Whenever I hear legislators, TV pundits or my fellow classmates praising President Barack Obama for saving the national economy with last February’s stimulus plan, I am infuriated. It is impossible for the American Recovery and Reinvestment Act of 2009 to have done anything but made the economy worse. The government can’t just rise out of the system and save it — it is akin to trying to fill the deep end of a pool by taking water from the shallow end. In its attempt to stimulate the economy, the government borrows money, takes resources away from the public and depresses another part of the economy. For this reason, all governmental policy directed at stimulating the economy, namely fiscal and monetary measures, are doomed to failure. The government can only create jobs by destroying other ones.

The inability of stimulus plan supporters to understand this may stem from misconceptions about the roles of the public and private sectors of the economy. The truth is that the private economy consists of people working cooperatively to produce goods and satisfy consumer demand. The public sector — that is, the government sector — can only maintain itself by seizing resources from the private sector to fund whatever political goals currently exist, whether they unemployment benefits, public works, bailouts, wars or anything else. The government does this through either taxation or borrowing. Far from stimulating the economy, the government is really just leeching off of it.

All this government leeching is actually a double tax. By using my money to buy goods and services, the price of these goods and services goes up. When the government taxes the public, it decreases their amount of resources, thus decreasing the amount of consumption. If the government builds a bridge, it costs more for private contractors and business owners to build their own projects because workers and materials have been taken out of the economy. The stimulus plan essentially takes my money and uses it to outbid me in the market.

But just as taxation hurts the economy, so too does government borrowing from the private sector. Every dollar that the government borrows makes it more difficult for small and large businesses to find credit. The sheer lunacy of this is that while the government spends money on unemployment benefits, business owners lack the ability to buy machines or to keep people employed because the government is using all of the savings. All things equal, the increased borrowing by the government leads to either a rise in interest rates and/or a decrease in private consumption. This has the same effect as taxation, except not only do the taxpayers have to pay the original amount but they have to pay the interest, too.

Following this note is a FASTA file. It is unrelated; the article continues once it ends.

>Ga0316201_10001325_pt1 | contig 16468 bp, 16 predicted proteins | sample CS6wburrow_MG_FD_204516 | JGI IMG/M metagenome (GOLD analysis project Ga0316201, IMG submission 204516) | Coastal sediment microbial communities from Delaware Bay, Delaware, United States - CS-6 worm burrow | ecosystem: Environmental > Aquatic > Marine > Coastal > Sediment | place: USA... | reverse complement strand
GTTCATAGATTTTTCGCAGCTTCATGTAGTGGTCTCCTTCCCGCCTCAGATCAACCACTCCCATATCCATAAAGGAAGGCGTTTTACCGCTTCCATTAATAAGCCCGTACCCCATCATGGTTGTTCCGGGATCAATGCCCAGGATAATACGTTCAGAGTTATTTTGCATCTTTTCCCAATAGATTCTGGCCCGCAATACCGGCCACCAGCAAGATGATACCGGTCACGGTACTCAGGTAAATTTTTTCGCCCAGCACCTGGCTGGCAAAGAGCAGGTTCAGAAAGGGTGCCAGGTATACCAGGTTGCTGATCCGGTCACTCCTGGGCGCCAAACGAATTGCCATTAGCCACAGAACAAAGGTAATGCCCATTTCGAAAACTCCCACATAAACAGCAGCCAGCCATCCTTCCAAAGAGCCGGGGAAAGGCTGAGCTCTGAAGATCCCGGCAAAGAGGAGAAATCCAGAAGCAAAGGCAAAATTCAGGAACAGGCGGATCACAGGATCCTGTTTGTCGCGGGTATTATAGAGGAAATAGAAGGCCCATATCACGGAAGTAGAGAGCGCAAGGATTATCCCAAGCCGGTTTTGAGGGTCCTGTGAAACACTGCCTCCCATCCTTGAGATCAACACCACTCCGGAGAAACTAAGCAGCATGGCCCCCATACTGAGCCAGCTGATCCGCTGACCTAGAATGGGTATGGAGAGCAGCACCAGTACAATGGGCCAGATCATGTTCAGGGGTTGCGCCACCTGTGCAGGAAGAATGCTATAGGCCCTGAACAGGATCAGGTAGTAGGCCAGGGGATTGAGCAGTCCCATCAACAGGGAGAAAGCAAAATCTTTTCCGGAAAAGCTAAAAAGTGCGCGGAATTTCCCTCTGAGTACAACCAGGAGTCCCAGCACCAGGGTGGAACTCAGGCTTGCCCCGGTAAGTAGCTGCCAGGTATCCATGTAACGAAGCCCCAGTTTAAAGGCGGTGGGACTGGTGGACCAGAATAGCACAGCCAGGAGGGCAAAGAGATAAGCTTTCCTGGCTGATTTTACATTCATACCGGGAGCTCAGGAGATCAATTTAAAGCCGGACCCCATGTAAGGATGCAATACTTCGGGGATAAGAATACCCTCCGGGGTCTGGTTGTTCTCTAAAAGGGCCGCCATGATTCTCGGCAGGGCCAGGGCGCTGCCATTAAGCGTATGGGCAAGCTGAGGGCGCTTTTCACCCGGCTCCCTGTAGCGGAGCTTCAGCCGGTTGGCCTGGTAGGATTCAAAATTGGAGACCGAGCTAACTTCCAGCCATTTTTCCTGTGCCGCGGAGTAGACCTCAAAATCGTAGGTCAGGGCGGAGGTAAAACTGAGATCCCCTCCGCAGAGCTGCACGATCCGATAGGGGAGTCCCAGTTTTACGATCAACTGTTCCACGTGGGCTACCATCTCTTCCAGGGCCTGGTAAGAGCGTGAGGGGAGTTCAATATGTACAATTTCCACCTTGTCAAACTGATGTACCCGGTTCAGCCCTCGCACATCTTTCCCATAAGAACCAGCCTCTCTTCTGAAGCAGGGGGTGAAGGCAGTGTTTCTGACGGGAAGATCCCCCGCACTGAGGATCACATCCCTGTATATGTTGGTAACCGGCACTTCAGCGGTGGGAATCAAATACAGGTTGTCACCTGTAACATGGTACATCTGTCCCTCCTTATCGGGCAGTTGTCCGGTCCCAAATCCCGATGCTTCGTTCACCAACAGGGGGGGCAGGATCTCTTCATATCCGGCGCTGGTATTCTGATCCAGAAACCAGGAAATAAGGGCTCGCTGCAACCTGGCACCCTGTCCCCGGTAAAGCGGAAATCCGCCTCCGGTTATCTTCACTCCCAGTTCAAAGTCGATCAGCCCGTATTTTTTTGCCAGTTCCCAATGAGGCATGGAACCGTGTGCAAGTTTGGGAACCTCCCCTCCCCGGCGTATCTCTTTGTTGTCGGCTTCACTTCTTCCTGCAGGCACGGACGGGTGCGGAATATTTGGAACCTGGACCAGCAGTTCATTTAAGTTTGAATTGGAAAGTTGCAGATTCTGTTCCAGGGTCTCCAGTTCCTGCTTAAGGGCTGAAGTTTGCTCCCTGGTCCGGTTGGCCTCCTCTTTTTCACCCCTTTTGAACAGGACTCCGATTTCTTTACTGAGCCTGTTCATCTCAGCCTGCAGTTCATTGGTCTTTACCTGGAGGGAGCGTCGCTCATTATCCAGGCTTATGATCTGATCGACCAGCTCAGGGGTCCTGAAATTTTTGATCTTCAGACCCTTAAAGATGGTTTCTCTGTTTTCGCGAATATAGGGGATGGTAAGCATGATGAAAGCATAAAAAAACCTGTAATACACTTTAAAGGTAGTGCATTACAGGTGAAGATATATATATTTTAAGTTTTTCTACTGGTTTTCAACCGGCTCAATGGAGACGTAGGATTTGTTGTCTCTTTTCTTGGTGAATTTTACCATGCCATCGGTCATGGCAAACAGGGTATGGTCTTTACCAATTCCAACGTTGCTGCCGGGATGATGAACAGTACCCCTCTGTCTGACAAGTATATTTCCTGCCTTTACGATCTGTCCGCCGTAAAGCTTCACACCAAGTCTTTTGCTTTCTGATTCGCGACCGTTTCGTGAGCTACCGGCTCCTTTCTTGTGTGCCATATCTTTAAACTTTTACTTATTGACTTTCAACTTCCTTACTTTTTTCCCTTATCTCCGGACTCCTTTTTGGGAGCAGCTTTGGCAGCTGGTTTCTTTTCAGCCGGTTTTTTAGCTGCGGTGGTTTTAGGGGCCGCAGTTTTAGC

Although we have all been indoctrinated to think that there exists somewhere an “economy” and we interact with it when we have a job or buy things, this is not the case at all. Your wages ultimately do not come from you employer, but rather from what you produce and exchange with other people. We are all consumers, and those of us who are producers — those of us who have private sector jobs — produce goods to satisfy consumer demand. We receive money wages which represent what we have produced.

In our modern economy, dollar bills are essentially claims to goods. One hundred dollars can be exchanged for $100 worth of goods. Since money is in a state of perpetual barter between all goods, once there is enough money, there is no need for any more. This is especially true in our paper money standard of today. Money, like the yard or meter, is just a relative value by which we can measure value and coordinate action. When the Federal Reserve creates new money, the only social effect is to dilute the purchasing power of the existing units. If the Fed doubled the money supply overnight, would we be richer? If the Fed adds three percent per year, which is its current policy goal, will we be richer? All that will happen is that the value of our existing dollars will become hopelessly diluted.

So in response to an economic crisis, if the government can only create jobs by destroying others and the Federal Reserve can only create more money by diluting the current supply, the only possible conclusion to government policy is a chronic and perpetual depression. As supposed experts debate the merits of the first stimulus (actually the second — Bush’s failed, as well) and the possibility of enacting a second, I hope that they will remember this. No government stimulus can make you wealthier without making everyone else poorer.

Vincent Patsy can be reached at vapatsy@umich.edu.

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